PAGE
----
Pork barrel politics
FAILURE BY the Oireachtas to defend the public purse was as significant as Jackie Healy-Rae’s decision to ignore an official query concerning the thousands of phone calls made from Leinster House in support of his son Michael Healy-Rae in 2007. They reflected a pattern of low standards in political life where a widespread abuse of official facilities, from various unvouched expenses to telephone calls and a free postage service, was treated as normal.
Those were the days when a minister for finance could accept a €60,000 “dig out” from business friends and the government ignored appeals by the Standards in Public Office Commission for greater investigative powers.
Some of those abuses were recently addressed in relation to travelling and other expenses. But it took gross misbehaviour by people like Ivor Callely to bring issues to a head and, in spite of that, political expense systems at local and national level remain porous. Michael Healy-Rae, who succeeded his father as an Independent TD for Kerry South, has attempted to defuse this controversy by offering to reimburse the Leinster House authorities for the telephone costs. In doing so, he has insisted on his complete innocence. His father also denied personal involvement.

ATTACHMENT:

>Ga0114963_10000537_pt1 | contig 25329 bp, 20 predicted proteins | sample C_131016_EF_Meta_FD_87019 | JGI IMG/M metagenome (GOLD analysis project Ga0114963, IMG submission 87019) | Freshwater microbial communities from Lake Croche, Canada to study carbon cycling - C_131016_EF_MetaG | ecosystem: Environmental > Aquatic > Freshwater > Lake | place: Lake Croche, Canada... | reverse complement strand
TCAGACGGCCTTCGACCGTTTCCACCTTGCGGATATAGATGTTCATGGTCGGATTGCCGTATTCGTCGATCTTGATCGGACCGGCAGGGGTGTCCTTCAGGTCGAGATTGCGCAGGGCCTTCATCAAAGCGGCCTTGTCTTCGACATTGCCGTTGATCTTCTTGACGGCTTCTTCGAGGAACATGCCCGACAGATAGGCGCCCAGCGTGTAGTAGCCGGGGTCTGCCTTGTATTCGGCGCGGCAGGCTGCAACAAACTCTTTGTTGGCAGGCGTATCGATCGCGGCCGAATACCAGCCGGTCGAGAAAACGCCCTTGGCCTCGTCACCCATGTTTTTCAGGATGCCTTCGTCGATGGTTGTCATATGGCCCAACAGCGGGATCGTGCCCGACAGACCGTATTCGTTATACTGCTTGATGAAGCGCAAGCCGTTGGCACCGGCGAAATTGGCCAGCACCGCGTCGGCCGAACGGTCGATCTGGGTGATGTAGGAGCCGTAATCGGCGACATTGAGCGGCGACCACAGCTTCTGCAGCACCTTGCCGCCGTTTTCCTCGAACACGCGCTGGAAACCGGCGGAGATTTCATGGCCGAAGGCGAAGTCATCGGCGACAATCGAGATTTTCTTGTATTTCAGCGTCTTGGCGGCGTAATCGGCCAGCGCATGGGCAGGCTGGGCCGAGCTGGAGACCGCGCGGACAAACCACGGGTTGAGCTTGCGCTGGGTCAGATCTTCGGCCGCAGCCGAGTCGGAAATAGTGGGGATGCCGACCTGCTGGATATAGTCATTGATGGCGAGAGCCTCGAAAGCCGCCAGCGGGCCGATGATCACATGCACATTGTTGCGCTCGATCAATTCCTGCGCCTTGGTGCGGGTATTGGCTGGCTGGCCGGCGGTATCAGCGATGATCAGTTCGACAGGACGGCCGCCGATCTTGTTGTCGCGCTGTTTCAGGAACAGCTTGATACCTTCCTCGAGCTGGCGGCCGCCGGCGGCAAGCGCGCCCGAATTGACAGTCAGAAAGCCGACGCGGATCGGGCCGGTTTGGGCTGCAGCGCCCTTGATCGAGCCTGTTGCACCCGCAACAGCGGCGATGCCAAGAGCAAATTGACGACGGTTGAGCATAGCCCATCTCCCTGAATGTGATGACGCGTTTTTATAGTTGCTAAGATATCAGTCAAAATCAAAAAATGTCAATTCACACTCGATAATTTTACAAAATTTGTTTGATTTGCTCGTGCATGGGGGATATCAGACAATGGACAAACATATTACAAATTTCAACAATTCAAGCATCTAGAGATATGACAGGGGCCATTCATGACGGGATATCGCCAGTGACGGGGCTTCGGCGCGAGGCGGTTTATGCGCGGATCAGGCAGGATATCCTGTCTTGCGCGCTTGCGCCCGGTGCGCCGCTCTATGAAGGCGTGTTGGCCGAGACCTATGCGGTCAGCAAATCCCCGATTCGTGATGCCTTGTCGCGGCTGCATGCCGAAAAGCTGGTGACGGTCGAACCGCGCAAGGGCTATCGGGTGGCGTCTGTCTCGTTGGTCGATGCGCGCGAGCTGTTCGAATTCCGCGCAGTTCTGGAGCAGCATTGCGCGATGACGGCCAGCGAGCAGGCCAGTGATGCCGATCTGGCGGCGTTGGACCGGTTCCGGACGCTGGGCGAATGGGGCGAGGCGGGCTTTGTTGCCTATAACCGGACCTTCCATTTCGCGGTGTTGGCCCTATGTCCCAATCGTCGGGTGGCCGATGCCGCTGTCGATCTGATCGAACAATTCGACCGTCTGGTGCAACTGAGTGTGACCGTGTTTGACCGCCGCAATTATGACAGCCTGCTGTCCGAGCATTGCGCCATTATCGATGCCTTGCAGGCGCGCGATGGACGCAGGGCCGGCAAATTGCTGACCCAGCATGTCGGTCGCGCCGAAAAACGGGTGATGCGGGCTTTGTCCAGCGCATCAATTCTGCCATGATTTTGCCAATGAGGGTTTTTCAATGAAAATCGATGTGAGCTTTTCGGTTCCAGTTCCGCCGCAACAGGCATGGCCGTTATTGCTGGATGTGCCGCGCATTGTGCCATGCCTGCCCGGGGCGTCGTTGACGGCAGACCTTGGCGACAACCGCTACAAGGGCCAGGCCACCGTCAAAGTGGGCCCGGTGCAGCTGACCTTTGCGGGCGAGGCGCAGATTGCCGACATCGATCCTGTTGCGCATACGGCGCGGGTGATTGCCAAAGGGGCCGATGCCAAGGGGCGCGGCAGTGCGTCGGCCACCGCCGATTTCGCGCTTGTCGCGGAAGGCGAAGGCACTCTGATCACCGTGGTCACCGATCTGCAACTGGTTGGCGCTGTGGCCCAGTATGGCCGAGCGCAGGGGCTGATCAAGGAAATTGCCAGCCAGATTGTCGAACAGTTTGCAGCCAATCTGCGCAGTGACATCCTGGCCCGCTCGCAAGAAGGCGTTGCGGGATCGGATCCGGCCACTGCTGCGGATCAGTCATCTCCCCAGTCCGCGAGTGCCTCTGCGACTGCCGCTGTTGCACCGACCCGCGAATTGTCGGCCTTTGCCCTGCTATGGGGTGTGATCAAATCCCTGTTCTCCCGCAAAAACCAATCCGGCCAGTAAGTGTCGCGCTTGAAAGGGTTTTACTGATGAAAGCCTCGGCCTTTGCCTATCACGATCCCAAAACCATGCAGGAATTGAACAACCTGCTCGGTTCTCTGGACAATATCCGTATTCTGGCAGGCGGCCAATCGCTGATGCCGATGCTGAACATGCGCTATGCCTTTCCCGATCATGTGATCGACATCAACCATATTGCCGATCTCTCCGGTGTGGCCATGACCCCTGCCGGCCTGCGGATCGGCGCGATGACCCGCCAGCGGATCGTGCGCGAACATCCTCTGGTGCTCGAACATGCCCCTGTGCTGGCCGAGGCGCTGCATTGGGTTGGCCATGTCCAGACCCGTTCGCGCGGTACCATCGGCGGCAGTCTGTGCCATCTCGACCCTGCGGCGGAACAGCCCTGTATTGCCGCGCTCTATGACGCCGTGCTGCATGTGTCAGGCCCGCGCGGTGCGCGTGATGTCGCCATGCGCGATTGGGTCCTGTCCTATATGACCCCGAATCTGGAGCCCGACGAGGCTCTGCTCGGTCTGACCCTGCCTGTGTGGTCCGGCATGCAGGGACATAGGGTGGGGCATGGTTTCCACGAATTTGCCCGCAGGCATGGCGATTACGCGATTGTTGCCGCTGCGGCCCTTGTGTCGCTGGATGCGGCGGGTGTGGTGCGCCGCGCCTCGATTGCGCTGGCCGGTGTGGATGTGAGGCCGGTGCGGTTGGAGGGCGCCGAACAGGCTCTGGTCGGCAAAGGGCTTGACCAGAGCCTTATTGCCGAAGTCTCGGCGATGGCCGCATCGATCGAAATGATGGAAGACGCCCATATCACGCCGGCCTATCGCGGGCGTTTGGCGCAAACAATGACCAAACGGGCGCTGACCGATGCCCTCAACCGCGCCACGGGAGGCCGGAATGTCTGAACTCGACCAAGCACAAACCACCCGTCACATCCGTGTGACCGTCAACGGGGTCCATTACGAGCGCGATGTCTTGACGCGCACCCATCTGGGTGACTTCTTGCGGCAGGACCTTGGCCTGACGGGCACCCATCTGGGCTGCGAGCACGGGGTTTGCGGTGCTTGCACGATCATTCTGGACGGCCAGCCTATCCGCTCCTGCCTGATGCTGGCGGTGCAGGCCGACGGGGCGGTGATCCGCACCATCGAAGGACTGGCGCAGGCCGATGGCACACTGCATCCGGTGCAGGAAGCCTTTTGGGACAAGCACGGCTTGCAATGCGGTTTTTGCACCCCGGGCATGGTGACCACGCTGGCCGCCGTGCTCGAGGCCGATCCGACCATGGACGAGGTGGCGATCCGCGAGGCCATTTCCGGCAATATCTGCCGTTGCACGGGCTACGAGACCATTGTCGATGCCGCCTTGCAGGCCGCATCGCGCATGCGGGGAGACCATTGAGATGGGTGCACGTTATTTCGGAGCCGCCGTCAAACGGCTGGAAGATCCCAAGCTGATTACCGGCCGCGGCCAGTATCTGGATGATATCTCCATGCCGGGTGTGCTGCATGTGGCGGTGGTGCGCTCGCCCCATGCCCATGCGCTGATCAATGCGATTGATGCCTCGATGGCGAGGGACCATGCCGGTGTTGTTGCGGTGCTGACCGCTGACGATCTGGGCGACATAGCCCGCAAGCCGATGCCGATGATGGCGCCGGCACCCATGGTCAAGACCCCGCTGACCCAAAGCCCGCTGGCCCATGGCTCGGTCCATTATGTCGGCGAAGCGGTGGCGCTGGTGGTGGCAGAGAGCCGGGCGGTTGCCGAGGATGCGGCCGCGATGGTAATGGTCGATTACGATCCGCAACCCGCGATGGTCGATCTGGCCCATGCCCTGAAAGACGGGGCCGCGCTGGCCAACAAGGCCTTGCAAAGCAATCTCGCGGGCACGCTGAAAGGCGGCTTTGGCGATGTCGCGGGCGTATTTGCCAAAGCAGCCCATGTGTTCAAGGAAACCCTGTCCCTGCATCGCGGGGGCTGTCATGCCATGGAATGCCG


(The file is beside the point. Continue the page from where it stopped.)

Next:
It doesn’t wash. This is the kind of political cute hoorism that has the economy where it is today. Cutting ethical corners and facilitating powerful interests and political supporters became part of a long-standing government process. Making secret deals with Independent TDs like Jackie Healy-Rae was another. When things went awry, an abdication of responsibility by ministers and the transfer of blame was elevated into an art form.
The Healy-Rae family has benefited handsomely from its involvement in politics. Support for the government brought local projects and the appointment of two family members to State boards. Sons Michael and Danny were elected council members and, for the years 2008/2009, they are reported to have drawn down combined expenses amounting to almost €200,000. In that context, paying off a charge of less than €3,000 to defuse this controversy, makes sense.
Outrage has been expressed in the Dáil over this four-year-old abuse of its facilities. For politicians who sat mute for decades while their colleagues caught trains to and from their constituencies and then charged high motoring expenses, it does not impress. Greedy public representatives continue to milk expense systems. That is a problem that requires early attention.